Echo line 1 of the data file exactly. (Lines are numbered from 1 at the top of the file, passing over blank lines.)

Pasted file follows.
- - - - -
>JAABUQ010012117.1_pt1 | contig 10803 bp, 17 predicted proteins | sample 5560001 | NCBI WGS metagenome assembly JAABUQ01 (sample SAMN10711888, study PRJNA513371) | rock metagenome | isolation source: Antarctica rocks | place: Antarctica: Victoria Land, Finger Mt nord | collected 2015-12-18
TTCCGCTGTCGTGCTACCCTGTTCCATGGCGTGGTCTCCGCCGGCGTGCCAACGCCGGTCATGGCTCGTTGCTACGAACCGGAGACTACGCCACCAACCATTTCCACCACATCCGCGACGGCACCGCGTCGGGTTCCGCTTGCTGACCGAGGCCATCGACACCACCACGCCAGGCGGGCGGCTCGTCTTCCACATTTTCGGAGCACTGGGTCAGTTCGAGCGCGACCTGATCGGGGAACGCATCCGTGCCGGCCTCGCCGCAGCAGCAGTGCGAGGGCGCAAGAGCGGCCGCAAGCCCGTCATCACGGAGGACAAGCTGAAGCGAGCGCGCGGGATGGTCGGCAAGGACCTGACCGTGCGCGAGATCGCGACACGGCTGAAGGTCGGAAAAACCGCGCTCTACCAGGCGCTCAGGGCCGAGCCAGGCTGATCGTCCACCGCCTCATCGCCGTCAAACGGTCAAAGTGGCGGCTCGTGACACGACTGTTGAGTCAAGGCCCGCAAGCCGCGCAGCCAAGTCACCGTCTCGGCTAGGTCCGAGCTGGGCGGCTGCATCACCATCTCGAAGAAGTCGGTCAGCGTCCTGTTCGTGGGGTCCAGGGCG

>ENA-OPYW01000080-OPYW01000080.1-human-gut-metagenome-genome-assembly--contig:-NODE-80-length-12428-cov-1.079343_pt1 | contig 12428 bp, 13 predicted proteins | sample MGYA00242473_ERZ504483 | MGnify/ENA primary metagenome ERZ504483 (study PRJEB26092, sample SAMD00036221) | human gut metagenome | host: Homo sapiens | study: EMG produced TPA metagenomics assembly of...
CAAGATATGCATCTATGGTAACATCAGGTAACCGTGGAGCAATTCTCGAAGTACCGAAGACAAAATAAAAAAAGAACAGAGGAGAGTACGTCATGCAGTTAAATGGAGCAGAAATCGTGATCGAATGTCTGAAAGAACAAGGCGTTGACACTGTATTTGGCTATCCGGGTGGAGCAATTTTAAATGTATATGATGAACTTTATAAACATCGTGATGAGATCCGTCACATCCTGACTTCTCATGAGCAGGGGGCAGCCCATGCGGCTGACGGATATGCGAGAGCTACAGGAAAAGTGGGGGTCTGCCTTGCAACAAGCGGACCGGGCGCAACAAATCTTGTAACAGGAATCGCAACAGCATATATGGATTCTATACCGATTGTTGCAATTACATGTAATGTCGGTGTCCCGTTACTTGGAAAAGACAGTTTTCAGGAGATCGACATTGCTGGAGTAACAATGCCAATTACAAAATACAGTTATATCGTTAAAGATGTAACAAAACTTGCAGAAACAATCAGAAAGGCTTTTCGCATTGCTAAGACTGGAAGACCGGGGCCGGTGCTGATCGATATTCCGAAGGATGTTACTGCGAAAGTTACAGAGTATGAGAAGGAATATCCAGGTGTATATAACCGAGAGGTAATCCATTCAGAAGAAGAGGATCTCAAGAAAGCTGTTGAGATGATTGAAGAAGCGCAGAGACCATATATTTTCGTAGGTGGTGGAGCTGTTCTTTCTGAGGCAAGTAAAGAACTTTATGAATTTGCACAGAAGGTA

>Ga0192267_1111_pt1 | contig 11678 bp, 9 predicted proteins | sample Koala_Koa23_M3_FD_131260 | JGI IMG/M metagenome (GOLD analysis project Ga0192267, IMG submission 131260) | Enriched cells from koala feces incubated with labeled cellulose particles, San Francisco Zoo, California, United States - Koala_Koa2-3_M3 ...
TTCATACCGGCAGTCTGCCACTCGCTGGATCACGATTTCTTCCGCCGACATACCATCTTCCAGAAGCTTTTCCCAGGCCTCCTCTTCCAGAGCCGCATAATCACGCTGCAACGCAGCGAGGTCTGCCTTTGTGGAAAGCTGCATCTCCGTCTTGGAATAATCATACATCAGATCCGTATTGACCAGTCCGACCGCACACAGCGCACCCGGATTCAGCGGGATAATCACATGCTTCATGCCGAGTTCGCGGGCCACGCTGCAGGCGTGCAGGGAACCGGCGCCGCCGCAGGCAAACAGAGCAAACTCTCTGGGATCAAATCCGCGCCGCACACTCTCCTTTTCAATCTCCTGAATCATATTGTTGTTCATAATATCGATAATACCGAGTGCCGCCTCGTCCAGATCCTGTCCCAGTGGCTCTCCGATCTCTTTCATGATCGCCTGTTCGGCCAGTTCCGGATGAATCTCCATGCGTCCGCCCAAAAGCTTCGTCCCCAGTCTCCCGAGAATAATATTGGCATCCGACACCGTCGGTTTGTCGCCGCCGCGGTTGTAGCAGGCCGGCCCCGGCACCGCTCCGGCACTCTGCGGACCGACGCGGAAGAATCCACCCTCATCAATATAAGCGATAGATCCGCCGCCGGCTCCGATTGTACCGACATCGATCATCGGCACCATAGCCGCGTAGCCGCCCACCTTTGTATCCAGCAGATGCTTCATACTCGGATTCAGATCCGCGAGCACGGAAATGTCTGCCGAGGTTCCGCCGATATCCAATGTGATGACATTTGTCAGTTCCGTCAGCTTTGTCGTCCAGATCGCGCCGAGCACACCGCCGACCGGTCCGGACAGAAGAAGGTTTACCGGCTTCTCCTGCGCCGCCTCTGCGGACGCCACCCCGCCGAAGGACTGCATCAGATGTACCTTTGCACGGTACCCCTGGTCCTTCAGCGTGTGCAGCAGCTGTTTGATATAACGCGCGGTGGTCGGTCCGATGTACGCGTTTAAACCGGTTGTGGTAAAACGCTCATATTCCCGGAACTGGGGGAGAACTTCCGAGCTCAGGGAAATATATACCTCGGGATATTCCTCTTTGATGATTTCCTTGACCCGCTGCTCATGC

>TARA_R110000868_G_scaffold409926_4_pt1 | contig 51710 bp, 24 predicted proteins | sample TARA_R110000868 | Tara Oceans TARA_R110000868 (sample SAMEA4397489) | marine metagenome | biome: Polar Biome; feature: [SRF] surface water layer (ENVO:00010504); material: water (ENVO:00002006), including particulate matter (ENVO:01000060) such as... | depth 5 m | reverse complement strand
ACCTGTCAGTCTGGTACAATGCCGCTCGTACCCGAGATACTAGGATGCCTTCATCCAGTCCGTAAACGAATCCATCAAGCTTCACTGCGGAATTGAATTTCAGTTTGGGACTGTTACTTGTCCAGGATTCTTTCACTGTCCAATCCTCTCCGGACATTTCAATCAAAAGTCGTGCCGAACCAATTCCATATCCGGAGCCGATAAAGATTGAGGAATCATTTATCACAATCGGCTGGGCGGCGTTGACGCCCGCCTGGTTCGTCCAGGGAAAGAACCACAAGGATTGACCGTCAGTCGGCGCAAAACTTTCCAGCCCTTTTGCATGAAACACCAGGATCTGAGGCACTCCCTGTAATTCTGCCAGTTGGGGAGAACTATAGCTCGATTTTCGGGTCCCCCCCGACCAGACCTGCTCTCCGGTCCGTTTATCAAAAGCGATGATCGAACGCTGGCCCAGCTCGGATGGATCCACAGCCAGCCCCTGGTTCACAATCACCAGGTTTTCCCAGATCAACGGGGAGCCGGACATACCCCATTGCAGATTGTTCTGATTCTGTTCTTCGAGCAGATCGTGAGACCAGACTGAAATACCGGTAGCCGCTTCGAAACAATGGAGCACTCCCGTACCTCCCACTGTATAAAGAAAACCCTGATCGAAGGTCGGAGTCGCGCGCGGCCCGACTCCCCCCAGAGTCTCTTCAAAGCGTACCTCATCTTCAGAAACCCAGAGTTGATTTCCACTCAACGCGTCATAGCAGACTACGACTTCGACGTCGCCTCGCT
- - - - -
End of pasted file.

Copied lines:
>JAABUQ010012117.1_pt1 | contig 10803 bp, 17 predicted proteins | sample 5560001 | NCBI WGS metagenome assembly JAABUQ01 (sample SAMN10711888, study PRJNA513371) | rock metagenome | isolation source: Antarctica rocks | place: Antarctica: Victoria Land, Finger Mt nord | collected 2015-12-18